Does it seem like your hearing aid batteries lose their charge too quickly? The reasons for this can be sometimes unexpected. How long should hearing aid batteries keep a charge? The ordinary hearing aid battery lasts between 3 and 7 days. That’s a very wide range. As a matter of fact, it’s so wide that it probably can’t help you predict what should be happening with your hearing aid. You could be on day 4 at the grocery store when unexpectedly, things get quiet and you’re unable to hear the cashier. Or it’s day 5 and you’re having a call with friends when unexpectedly you find yourself feeling really alone because you can no longer follow the conversation. Now, you’re watching TV. You can no longer hear the news. Wait, it’s only day 2. Yes, occasionally they even drain before that 3-day mark. It’s not just annoying. You simply can’t tell how much battery power your hearing aids have left and it’s causing you to miss out on life. Here are the likely culprits if your hearing aid batteries drain quickly.
Moisture Can Deplete a Battery
Did you know that humans are one of the few species that release moisture through their skin? It’s a cooling mechanism. We do it to clear out excess sodium or toxins in the blood. Moreover, you may live in a rainy or humid climate where things are even wetter. The air vent in your hearing aid can become clogged by this additional moisture and it will be less efficient. It can even deplete the battery directly by interacting with the chemicals that produce electricity. You can avoid moisture-related battery drainage with these steps:
- A dehumidifier for your hearing aid is recommended
- Don’t leave the batteries in if you’re storing them for a few days
- Moist conditions, like the kitchen or bathroom are not a good place to keep your hearing aids
- Open the battery door when you store the hearing aids
Batteries Can be Depleted by Advanced Hearing Aid Features
You get a much better hearing aid today than you did even a decade ago. But if you’re not paying attention, these advanced features can cause faster battery drain. Don’t stop using your favorite features. But be aware that if you stream music all day from your mobile device to your hearing aids, you’ll need to change the battery sooner. Your battery can be drained by any of the advanced features, like Bluetooth, multichannel, noise cancellation, and tinnitus relief.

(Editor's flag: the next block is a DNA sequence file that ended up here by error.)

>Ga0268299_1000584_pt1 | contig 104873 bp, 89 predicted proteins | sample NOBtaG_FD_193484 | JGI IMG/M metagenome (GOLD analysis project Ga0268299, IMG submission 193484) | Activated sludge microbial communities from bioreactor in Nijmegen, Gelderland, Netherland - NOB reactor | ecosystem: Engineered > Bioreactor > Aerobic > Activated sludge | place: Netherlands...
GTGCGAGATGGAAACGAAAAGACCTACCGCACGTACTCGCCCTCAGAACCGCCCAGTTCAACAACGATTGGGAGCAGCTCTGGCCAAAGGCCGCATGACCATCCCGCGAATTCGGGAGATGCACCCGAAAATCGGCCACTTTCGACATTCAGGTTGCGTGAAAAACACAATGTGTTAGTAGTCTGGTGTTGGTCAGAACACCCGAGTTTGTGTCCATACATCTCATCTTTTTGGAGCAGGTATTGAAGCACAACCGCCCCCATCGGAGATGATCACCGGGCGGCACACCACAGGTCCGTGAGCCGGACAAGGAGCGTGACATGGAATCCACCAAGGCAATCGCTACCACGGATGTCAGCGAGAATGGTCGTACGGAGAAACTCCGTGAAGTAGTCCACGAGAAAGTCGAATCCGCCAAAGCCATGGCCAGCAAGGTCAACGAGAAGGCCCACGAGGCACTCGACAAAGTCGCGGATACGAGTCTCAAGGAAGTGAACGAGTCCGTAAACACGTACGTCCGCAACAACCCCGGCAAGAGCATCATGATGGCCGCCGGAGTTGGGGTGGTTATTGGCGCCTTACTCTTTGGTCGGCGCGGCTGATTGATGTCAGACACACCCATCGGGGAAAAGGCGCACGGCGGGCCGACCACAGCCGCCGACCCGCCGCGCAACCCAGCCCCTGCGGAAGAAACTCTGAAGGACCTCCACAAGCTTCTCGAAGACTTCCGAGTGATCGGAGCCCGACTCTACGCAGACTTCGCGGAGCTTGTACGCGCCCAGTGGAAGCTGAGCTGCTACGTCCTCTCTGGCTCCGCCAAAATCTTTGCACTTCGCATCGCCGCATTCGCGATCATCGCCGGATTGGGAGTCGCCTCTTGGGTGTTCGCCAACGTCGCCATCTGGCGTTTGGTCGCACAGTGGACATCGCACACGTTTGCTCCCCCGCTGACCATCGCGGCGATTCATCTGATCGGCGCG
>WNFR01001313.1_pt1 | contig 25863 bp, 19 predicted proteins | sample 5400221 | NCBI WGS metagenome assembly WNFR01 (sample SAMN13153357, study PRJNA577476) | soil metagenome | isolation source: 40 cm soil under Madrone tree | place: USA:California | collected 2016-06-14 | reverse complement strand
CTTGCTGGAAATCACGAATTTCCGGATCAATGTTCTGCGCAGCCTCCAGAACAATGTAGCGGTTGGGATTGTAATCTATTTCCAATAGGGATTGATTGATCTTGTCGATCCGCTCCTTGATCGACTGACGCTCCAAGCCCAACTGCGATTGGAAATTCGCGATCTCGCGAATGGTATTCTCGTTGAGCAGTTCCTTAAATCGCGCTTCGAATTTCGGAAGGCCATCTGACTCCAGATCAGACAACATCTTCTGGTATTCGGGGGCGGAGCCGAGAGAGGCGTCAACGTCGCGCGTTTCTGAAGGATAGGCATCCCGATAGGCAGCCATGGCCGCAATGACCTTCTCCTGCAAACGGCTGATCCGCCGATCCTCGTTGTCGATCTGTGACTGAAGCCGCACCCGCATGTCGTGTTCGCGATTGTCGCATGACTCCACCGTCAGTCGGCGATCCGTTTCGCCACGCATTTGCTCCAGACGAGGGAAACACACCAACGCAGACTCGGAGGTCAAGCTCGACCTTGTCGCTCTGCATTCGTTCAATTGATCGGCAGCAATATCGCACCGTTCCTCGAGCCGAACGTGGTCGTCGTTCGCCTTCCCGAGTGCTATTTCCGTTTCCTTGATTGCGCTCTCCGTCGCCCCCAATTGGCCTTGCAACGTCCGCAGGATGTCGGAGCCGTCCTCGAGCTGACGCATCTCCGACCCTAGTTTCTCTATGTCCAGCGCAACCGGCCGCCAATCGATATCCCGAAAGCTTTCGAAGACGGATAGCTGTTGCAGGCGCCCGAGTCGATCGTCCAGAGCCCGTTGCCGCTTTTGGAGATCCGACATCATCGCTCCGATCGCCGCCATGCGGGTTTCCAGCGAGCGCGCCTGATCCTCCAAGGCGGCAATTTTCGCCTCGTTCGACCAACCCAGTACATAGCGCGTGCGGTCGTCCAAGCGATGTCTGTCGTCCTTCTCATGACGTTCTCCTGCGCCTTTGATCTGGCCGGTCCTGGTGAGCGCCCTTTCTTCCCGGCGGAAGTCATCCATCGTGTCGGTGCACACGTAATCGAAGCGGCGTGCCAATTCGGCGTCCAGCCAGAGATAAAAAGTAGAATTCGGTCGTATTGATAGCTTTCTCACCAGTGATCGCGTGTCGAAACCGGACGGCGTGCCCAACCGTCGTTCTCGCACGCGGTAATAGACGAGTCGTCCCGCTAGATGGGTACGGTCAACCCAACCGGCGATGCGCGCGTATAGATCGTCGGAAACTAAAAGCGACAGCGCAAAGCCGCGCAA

Batteries Can be Impacted by Altitude Changes
Your batteries can be sapped out if you go from low to high altitudes especially if they are already low on juice. When skiing, flying or climbing always takes some extra batteries.
Are The Batteries Really Low?
Some hearing aids let you know when the battery is low. Generally speaking, these warnings are giving you a “heads up”. They’re not actually saying the battery is depleted. Also, the charge can at times dip temporarily due to environmental or altitude changes and that can cause a false low battery warning. In order to end the alarm, remove the batteries, and then put them back in. The battery might last a few more hours or even days.
Improper Handling of Batteries
You should never take out the little tab from the battery until you’re ready to use it. Always wash your hands before handling your hearing aids or batteries to protect against getting hand oil or dirt on them. Hearing aid batteries should not be frozen. It doesn’t extend their life as it could with other kinds of batteries. Simple handling mistakes such as these can make hearing aid batteries drain faster.
Buying a Year’s Supply of Batteries Isn’t a Very Good Plan
If you can afford to do it, purchasing in bulk can be a smart idea. But as you come to the end of the pack, the last few batteries most likely won’t last as long. Try to stay with a 6-month supply or less unless you’re fine with wasting a few.
Shopping For Hearing Aid Batteries on The Web
Buying from the web can be a good thing. There are some pretty good deals out in cyberspace. But some less scrupulous people will sell batteries online that are very near to the expiration date. Or even worse, it has already passed. So buyer beware.
Both alkaline (AA, AAA, etc.) and zinc hearing aid batteries have an expiration date. If you were going to buy milk, you would check the expiration date. You need to use the same amount of caution with batteries. If you’re going to get the most from your pack, be certain the date is well in the future. If the website doesn’t mention an expiration date, send the online vendor a message, or purchase batteries from us. Only buy batteries from reliable sources.
Modern Hearing Aids Are Rechargeable
Hearing aids may drain too quickly for numerous reasons. But by taking some precautions you can get more life from each battery. If you’re in the market for a new pair of hearing aids, you might consider a rechargeable model. If you charge them while you sleep, you get a full day of hearing the next day. The rechargeable batteries only need to be replaced every few years.